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Refinement of Animal Models of Sepsis and Septic Shock

Lilley, Elliot*; Armstrong, Rachel; Clark, Nicole; Gray, Peter§; Hawkins, Penny*; Mason, Karen§; López-Salesansky, Noelia; Stark, Anne-Katrien; Jackson, Simon K.**; Thiemermann, Christoph††; Nandi, Manasi‡‡

doi: 10.1097/SHK.0000000000000318
Review Article
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ABSTRACT This report aims to facilitate the implementation of the Three Rs (replacement, reduction, and refinement) in the use of animal models or procedures involving sepsis and septic shock, an area where there is the potential of high levels of suffering for animals. The emphasis is on refinement because this has the greatest potential for immediate implementation. Specific welfare issues are identified and discussed, and practical measures are proposed to reduce animal use and suffering as well as reducing experimental variability and increasing translatability. The report is based on discussions and submissions from a nonregulatory expert working group consisting of veterinarians, animal technologists, and scientists with expert knowledge relevant to the field.

*Research Animals Department, RSPCA, Southwater; Huntington Life Sciences, Huntington; University College London, London; §Animals in Science Regulation Unit, Home Office, London; Royal Veterinary College, London; The Babraham Institute, Cambridge; **Centre for Biomedical Research, Plymouth University Peninsula Schools of Medicine and Dentistry, Plymouth; ††The William Harvey Research Institute, Queen Mary University of London, London; and ‡‡Institute of Pharmaceutical Science, Kings College London, London, United Kingdom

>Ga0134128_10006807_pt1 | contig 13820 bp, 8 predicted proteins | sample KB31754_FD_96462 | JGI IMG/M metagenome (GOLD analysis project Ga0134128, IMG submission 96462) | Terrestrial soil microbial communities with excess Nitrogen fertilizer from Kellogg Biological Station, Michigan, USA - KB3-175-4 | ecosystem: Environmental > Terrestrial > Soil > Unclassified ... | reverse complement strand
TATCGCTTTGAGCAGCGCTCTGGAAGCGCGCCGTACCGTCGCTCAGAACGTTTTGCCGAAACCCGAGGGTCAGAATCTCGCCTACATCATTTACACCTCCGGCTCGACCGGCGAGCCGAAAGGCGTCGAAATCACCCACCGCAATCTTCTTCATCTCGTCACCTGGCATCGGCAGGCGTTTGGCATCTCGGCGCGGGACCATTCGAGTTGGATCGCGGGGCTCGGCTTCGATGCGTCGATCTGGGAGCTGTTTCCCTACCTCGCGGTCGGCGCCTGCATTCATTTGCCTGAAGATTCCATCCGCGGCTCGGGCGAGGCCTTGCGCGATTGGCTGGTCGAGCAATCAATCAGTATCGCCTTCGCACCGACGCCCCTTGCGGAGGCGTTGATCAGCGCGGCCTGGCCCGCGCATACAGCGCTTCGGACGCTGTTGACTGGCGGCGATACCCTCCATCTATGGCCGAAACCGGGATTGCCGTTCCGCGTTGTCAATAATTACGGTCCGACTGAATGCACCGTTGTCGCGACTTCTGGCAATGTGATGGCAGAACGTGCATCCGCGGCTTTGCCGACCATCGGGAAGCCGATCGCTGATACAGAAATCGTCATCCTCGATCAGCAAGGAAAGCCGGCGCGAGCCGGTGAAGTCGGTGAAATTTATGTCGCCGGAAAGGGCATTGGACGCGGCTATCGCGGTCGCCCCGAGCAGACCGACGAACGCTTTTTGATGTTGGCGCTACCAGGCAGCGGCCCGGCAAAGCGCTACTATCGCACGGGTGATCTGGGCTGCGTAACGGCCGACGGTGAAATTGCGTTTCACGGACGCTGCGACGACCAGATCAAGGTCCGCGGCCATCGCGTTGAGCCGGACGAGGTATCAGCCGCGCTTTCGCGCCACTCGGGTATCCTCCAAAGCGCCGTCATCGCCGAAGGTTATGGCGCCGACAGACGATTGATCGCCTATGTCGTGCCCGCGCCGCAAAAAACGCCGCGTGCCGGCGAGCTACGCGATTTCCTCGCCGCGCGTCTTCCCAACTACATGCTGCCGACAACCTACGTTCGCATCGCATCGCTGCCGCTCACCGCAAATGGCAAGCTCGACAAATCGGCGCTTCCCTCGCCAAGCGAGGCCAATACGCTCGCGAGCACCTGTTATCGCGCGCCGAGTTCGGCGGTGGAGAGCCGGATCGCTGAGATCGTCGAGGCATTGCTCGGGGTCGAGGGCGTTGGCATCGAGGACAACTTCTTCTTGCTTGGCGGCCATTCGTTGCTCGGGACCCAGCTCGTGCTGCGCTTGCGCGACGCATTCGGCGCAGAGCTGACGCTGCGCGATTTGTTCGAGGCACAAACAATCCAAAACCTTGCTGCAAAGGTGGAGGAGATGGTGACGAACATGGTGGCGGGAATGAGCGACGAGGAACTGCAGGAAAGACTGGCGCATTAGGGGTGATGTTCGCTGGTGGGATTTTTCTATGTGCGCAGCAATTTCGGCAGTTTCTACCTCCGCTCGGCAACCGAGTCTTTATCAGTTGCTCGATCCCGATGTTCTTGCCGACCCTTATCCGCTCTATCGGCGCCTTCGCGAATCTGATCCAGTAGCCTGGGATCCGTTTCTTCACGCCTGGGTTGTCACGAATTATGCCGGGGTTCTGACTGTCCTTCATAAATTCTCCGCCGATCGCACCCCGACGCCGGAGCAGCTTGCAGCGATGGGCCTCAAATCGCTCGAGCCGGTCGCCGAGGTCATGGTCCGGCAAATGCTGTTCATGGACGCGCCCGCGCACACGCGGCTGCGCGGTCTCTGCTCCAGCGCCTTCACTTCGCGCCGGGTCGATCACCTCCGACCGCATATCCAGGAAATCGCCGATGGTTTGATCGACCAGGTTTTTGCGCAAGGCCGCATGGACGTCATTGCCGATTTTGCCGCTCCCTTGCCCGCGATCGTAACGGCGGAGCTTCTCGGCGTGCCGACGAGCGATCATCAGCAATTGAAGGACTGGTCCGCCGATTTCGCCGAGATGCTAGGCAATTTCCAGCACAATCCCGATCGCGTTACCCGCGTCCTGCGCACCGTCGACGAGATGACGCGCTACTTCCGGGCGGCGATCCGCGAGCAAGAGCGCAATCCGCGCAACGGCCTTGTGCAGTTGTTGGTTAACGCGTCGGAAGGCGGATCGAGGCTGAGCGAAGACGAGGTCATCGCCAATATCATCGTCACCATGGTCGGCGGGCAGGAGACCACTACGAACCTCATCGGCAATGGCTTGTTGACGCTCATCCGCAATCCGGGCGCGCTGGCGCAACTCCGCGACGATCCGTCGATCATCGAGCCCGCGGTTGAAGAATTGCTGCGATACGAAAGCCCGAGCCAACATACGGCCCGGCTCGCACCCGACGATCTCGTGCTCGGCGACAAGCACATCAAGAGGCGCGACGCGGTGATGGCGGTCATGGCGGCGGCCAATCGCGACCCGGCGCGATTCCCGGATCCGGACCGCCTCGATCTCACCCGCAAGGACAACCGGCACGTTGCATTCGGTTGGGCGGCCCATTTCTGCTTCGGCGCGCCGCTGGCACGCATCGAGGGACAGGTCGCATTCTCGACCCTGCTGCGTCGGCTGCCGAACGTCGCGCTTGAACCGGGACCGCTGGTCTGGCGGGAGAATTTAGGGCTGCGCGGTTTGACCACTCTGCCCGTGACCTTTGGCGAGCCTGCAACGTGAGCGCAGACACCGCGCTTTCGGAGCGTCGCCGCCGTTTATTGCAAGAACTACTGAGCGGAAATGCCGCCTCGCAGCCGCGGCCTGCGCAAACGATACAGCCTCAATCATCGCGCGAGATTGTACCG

Received 2 Sep 2014; first review completed 16 Oct 2014; accepted in final form 9 Dec 2014

Address reprint requests to Elliot Lilley, PhD, Research Animals Department, Royal Society for the Prevention of Cruelty to Animals, Wilberforce Way, Southwater, Horsham, West Sussex, RH13 9RS, UK. E-mail: elliot.lilley@rspca.org.uk.

The authors declare that no competing interests exist.

This article represents the outcome of discussions from an expert working group (EWG) on behalf of the RSPCA as part of its work toward ending severe suffering for animals in research. Elliot Lilley, Rachel Armstrong, Nicole Clark, Peter Gray, Penny Hawkins, Simon Jackson, Karen Mason, Manasi Nandi, Noelia López-Salesansky, Anne-Katrien Stark, and Christoph Thiemermann were all members of the EWG. The manuscript was written by Elliot Lilley and Manasi Nandi and was edited and revised by the EWG.

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RECOMMENDATIONS

The report includes a number of recommendations, many of which are highlighted in Table 1. These recommendations are not intended by the authors to change current regulatory practice, rather to guide the reader to an appreciation of the animal welfare issues in sepsis research. They represent some key points that were raised and discussed during meetings of the expert working group (EWG) and during the preparation of this article.

Table 1

Table 1

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INTRODUCTION